Canterbury Tales - Courtly Love in Chaucer

In the "Franklin's Tale," Geoffrey Chaucer satirically paints a picture of a marriage steeped in the tradition of courtly love. As Dorigen and Arveragus' relationship reveals, a couple's preoccupation with fulfilling the ritualistic practices appropriate to courtly love renders the possibility of genuine love impossible. Marriage becomes a pretense to maintain courtly position because love provides the opportunity to demonstrate virtue. Like true members of the gentility, they practice the distinct linguistic and behavioral patterns which accompany the strange doctrine of courtly love. The characters' true devotion to the relationship becomes secondary to the appearance of practicing the virtues of truth, honor, and generosity. After establishing the inverted hierarchy of values, Chaucer paints a bleak picture of the potential for love and relationships in a world in which a distinction needs to be made between secular and private roles. Dorigen differentiates between "hir housbonde" and "hir love" (250) and Arveragus distinguishes between "his lady" and "his wyf" (125).

Immediately, Chaucer signals the practice of chivalric courtship as the knight who is of noted "heigh kinrede" (63) ceremoniously completes the "many a labor" (60) of a courtly lover. The description of the duties that must be undertaken by a classic courtly lover seeking a wife for social fulfillment corruptss the image of courtship being motivated by the existence of true love. The emphasis on the inconvenience with which Arveragus, "dide his payne" (57) suggests he performs "many a greet empryse" (59) out of obligation and convention rather than as a part of a genuine amorous pursuit. The weakly disguised presence of the "ye" in each of these words announces Arveragus' awareness of the eyes of the courtly audience observing his performance. The concern with the outward appearance of the relationship extends to Dorigen as she dutifully accepts his proposal as a means of repaying the "distresse" (65) undergone by her lover. The brief description of the couple's courtship covers only 13 lines, suggesting that the relationship's foundation has little time to progress beyond the preliminary stages of lusty, physical attraction before the marriage is instated.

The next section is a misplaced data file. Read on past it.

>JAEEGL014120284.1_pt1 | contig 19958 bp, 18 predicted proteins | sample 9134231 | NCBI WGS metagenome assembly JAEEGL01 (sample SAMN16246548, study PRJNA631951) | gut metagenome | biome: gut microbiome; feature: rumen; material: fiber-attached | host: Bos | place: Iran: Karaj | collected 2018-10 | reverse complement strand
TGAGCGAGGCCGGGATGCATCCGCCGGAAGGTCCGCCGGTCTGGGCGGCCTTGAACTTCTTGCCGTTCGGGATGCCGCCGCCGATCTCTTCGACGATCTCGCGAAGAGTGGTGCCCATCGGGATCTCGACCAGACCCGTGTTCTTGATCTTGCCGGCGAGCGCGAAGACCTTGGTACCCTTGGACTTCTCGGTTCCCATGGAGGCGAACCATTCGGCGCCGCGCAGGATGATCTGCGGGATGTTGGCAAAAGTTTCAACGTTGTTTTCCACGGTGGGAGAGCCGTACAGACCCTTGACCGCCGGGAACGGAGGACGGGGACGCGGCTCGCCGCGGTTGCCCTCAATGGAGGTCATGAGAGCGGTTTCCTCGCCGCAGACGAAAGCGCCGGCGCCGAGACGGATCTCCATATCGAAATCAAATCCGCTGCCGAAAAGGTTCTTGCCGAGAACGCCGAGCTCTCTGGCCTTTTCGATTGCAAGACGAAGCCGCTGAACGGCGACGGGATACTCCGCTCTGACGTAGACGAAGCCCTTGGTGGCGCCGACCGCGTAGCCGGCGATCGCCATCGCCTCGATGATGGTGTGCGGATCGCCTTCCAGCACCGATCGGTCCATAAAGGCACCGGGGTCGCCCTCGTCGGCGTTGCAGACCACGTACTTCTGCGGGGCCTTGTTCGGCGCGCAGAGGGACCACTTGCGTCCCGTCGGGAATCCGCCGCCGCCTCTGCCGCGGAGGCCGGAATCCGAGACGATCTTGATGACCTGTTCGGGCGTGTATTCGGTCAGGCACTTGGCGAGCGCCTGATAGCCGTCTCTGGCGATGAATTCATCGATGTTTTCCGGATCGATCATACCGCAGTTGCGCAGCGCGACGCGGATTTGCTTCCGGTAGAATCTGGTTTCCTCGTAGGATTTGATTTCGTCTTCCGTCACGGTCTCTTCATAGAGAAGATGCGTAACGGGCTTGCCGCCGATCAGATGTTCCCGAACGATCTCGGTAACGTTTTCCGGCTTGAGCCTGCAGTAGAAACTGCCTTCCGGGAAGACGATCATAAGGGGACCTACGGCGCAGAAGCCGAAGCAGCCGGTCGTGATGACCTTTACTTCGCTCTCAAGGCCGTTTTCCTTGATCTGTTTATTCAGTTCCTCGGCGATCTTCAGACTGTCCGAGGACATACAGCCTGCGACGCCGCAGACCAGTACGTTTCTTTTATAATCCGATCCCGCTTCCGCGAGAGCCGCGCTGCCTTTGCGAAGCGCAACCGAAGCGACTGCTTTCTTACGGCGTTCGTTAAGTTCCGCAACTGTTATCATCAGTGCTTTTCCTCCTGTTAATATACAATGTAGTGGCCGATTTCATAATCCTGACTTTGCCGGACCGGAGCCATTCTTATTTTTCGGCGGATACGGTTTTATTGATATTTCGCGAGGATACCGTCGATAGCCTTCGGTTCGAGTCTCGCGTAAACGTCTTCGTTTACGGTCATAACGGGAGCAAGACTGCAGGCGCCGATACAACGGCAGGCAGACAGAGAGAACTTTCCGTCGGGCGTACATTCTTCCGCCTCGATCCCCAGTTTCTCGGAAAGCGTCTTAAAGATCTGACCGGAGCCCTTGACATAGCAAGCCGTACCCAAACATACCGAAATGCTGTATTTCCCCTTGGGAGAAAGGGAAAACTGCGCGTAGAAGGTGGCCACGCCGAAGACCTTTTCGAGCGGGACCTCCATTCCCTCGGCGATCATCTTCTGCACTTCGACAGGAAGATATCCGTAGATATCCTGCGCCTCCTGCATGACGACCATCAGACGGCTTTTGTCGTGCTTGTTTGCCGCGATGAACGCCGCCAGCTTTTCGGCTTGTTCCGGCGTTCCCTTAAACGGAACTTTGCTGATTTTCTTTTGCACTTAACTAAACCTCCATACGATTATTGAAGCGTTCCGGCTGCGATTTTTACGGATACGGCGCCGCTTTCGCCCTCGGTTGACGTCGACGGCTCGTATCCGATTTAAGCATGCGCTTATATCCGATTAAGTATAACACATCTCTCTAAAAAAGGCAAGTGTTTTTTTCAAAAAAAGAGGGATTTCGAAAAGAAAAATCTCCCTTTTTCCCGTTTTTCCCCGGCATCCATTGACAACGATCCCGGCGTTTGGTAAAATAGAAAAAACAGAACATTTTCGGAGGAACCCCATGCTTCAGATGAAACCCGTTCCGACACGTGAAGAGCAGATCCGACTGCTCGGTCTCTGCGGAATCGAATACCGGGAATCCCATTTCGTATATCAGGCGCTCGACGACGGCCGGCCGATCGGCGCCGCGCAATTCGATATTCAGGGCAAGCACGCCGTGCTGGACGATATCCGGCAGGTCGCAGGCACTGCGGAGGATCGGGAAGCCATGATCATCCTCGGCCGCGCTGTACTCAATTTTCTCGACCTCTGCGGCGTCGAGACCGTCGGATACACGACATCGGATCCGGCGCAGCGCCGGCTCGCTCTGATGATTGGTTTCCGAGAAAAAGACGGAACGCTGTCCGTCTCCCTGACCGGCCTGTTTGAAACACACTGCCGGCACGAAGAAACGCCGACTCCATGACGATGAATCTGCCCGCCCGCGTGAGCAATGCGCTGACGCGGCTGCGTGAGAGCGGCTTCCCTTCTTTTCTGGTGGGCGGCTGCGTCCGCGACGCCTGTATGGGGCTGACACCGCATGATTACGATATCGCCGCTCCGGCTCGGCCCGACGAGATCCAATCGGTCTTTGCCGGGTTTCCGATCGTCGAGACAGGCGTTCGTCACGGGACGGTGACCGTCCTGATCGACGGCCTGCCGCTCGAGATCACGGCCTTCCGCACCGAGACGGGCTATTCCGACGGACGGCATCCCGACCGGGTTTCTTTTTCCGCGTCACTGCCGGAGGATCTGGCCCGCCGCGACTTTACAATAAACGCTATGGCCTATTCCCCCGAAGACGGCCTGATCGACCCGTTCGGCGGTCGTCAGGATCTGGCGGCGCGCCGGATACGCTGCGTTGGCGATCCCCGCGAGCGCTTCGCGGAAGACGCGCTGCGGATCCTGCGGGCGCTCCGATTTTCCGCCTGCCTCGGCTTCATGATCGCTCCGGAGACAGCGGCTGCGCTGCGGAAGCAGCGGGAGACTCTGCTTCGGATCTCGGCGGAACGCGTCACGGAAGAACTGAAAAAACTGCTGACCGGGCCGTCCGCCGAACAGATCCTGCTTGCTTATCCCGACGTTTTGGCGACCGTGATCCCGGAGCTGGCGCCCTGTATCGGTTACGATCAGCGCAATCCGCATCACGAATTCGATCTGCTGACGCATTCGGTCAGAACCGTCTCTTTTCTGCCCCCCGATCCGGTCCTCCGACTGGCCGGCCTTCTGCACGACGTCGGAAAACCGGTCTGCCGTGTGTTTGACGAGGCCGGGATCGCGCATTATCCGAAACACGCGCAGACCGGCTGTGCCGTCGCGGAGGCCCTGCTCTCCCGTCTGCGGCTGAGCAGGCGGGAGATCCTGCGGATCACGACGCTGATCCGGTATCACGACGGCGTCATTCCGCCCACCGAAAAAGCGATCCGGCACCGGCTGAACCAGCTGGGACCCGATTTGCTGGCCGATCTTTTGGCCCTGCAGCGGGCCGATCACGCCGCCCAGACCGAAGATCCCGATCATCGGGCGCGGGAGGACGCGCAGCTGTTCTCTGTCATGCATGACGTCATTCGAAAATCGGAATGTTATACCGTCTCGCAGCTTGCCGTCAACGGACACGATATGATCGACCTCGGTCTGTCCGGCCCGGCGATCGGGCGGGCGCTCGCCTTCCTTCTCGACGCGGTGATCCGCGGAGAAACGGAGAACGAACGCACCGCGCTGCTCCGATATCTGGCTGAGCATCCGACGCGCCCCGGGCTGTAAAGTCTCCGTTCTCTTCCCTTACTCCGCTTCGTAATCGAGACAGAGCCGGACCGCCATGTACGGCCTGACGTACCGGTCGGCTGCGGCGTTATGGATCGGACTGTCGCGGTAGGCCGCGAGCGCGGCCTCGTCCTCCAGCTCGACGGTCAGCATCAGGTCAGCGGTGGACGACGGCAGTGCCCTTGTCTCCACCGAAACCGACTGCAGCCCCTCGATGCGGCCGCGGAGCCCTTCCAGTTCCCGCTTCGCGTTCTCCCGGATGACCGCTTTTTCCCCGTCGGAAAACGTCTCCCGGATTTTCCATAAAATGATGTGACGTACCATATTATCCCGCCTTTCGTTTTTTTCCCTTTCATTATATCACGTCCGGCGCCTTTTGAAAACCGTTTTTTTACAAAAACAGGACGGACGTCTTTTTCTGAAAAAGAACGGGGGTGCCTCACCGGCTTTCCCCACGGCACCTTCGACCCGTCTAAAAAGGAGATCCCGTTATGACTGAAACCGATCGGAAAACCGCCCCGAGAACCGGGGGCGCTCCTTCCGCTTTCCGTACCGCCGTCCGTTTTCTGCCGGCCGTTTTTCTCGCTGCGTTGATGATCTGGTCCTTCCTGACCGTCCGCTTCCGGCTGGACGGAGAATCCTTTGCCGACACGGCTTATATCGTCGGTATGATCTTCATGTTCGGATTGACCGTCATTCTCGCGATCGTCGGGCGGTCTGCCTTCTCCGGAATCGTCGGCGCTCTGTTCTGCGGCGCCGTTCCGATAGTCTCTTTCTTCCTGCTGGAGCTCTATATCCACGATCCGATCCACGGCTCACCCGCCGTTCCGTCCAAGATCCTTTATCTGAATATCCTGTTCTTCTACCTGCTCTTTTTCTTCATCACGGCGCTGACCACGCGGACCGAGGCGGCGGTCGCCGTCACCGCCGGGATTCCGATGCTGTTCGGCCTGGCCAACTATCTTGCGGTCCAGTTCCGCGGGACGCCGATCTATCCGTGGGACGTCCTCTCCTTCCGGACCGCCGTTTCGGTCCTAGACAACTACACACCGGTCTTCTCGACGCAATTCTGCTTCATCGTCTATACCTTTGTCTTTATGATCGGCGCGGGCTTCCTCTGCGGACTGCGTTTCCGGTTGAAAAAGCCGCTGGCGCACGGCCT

Framing the already bleak portrayal of this "accord," (69) a word typically used to refer to business agreements or compromises, is the contractual terminology of their agreement which further downplays the emotional foundation of the relationship. Instead, the negotiated terms that "frendes everich other moot obeye" (171) indicate that the lovers are settling for amicable companionship. The agreement itself is ridden with contradictory terms trying to reconcile the tensions between the inner sphere where passionate love resides and the outer sphere which operates under the codes of courtly love. The two agree that Arveragus will be her "Servant in love, and lord in merrage" (121), but the in reality these two social positions are mutually exclusive, indicating the impossibility of the success of this relationship. One of the two will have to be the dominating figure for it to survive, but then this will eliminate the possibility of love which "wol nat ben constreyned by maistrye" (92). The "lawe of love" (126) in the medieval period mandates that a husband is the lord of his wife, and Arveragus grants her sovereignty only within the scope of their private life because he must uphold the tradition of male domination in the outside world. Arveragus' promise to becomes a way to demonstrate that " [p]acience is a heigh vertu" (101). Always aware of the connection between his actions and his rank he states, "Save that the name of soveraynetee, / That wolde he have for shame of his degree." (79-80). If the two truly were in love, these sorts of issues would not need to be settled or would even arise because a couple would assume that a wife would be true to her husband and that he would treat her with respect and honor. Instead, marriage is being used to further one's opportunity to perform noble and virtuous roles, explaining the struggle between a lover's commitment to his personal or public life. Chaucer foreshadows the improbable success of this duality with the Dorigen's proclamation, "Ne wolde never God bitwixe us tweyne" (171). Not only does this contain a double negative, suggesting that a force will indeed disrupt this arrangement, but the phraseology also indicates that their relationship will be without God who should be a uniting force in